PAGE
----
Len Ackland

University of Colorado at Boulder

Guest

Associate Professor of Journalism at the University of Colorado at Boulder, he is a veteran nuclear reporter and author of Making a Real Killing: Rocky Flats and the Nuclear West; former Editor of the Bulletin of the Atomic Scientists

Len Ackland on KCRW

In 1945, the US became the first nation to use a nuclear weapon when it dropped bombs on Hiroshima and Nagasaki. Since then, no other country has followed suit.

Barack Obama's nuclear legacy

In 1945, the US became the first nation to use a nuclear weapon when it dropped bombs on Hiroshima and Nagasaki. Since then, no other country has followed suit.

from To the Point

More from KCRW

Former LA City Councilman David Ryu reflects on the LA Riots and how economic inequality stoked community tensions.

from KCRW Features

The book “The Quiet Before” is about big social movements and what shaped them, from the 16th century Scientific Revolution to today’s Black Lives Matter protests.

from Press Play with Madeleine Brand

Join us as candidates running for the Los Angeles Mayoral race debate the issue of homelessness, live on KCRW. Come back on May 20th at 6 p.m. to watch the livestream.

Ketamine clinics are popping up all over Los Angeles offering to treat depression, anxiety, and other ailments. But are their claims legitimate?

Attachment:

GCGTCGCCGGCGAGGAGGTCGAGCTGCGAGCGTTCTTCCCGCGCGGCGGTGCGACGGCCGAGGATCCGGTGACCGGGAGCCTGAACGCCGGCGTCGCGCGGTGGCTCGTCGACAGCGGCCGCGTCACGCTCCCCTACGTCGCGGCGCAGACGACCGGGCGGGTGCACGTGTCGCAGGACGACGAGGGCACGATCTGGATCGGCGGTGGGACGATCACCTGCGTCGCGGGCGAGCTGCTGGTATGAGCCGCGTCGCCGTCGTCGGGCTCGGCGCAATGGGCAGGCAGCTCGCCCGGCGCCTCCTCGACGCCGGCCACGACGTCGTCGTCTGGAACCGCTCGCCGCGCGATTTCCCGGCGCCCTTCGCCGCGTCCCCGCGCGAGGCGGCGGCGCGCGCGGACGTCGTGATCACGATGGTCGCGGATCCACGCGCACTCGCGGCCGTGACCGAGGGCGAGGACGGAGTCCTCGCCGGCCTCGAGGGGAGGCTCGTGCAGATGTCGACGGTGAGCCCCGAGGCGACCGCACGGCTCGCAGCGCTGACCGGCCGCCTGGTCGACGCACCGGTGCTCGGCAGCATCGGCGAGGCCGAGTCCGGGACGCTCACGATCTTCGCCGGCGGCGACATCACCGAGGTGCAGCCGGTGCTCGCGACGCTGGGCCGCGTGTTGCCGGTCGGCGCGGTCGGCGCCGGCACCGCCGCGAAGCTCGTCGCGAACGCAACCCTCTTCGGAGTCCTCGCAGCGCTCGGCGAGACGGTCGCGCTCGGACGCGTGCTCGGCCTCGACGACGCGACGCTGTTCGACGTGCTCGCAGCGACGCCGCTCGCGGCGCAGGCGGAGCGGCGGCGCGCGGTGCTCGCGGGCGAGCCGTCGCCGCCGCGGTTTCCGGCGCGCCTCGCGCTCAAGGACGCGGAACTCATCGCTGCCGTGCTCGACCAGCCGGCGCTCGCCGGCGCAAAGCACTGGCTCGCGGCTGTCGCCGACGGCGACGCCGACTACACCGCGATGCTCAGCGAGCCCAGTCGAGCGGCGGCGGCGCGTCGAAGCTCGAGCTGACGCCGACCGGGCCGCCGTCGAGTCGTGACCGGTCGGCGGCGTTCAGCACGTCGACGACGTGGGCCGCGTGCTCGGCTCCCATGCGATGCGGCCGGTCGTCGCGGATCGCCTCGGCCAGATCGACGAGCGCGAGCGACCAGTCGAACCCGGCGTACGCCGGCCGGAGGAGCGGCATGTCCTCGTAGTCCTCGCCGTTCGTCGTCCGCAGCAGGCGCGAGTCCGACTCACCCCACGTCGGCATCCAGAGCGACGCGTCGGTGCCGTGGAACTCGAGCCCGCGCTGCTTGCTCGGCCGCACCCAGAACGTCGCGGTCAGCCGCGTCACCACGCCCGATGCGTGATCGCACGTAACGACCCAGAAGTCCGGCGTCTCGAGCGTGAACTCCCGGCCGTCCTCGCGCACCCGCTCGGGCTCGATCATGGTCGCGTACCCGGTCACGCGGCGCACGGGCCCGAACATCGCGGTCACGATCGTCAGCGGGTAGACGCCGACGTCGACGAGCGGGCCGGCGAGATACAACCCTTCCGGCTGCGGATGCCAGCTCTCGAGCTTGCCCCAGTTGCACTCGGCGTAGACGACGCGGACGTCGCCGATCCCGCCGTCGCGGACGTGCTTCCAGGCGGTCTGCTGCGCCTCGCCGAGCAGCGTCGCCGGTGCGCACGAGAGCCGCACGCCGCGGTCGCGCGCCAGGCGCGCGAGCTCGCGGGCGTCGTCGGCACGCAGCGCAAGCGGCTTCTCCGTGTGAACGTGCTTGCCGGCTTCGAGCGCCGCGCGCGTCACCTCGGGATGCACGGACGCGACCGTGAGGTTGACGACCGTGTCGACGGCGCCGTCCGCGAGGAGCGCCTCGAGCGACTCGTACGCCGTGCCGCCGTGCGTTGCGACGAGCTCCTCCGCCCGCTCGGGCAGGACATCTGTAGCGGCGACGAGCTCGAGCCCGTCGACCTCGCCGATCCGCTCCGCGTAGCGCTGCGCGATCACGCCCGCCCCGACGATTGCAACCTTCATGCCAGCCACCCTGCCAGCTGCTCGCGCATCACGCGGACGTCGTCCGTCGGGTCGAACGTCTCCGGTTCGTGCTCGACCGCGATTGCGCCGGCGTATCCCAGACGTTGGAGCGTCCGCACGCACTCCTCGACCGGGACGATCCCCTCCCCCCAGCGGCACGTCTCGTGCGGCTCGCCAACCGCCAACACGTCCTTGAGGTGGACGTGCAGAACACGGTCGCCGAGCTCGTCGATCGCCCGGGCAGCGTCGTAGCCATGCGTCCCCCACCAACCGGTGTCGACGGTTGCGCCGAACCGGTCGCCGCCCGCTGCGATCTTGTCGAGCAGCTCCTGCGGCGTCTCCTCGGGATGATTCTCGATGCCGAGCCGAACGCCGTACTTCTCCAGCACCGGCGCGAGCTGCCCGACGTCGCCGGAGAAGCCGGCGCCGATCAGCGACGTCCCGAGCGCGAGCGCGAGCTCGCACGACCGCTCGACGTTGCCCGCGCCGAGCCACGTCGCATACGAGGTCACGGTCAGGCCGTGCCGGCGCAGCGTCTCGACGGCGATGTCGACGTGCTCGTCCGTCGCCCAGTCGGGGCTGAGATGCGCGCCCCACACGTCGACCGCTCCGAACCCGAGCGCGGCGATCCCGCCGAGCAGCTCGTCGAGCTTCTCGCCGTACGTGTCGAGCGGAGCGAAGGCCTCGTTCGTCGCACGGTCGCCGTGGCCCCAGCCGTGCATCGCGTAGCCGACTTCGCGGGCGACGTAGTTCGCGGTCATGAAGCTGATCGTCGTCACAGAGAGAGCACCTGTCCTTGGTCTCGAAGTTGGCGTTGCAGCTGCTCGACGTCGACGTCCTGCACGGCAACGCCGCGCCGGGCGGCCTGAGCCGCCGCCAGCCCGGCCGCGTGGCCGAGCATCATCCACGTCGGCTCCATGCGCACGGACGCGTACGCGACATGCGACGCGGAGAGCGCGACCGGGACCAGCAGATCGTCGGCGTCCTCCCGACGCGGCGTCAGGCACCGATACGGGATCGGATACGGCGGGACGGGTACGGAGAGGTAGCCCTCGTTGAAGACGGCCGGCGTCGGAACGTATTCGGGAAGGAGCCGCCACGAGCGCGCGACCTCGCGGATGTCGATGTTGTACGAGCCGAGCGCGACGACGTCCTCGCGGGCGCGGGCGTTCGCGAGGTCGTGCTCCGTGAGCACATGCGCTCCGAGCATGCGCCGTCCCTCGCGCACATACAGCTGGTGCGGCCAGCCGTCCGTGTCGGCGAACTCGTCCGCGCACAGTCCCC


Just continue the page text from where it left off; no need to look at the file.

from Greater LA

Starting this August, performing an abortion in Oklahoma will be a felony. KCRW checks in with Dr.

from Press Play with Madeleine Brand

Bob Hertzberg, one of the three leading candidates seeking to represent the 3rd District of the LA County Board of Supervisors, speaks with KCRW and KPCC/LAist.

Gov. Newsom’s proposed $125 million legislation would expand abortion access in California, budgeting for more than 1 million abortion seekers traveling to the state per year.

from Press Play with Madeleine Brand

Jorja Leap joins Robert Scheer to discuss the plight of women who have been incarcerated and their struggles to reenter society.

from Scheer Intelligence

How long will food prices continue to surge? They’ve been going up due to pandemic-induced supply chain disruptions and the Russia-Ukraine conflict.

from Press Play with Madeleine Brand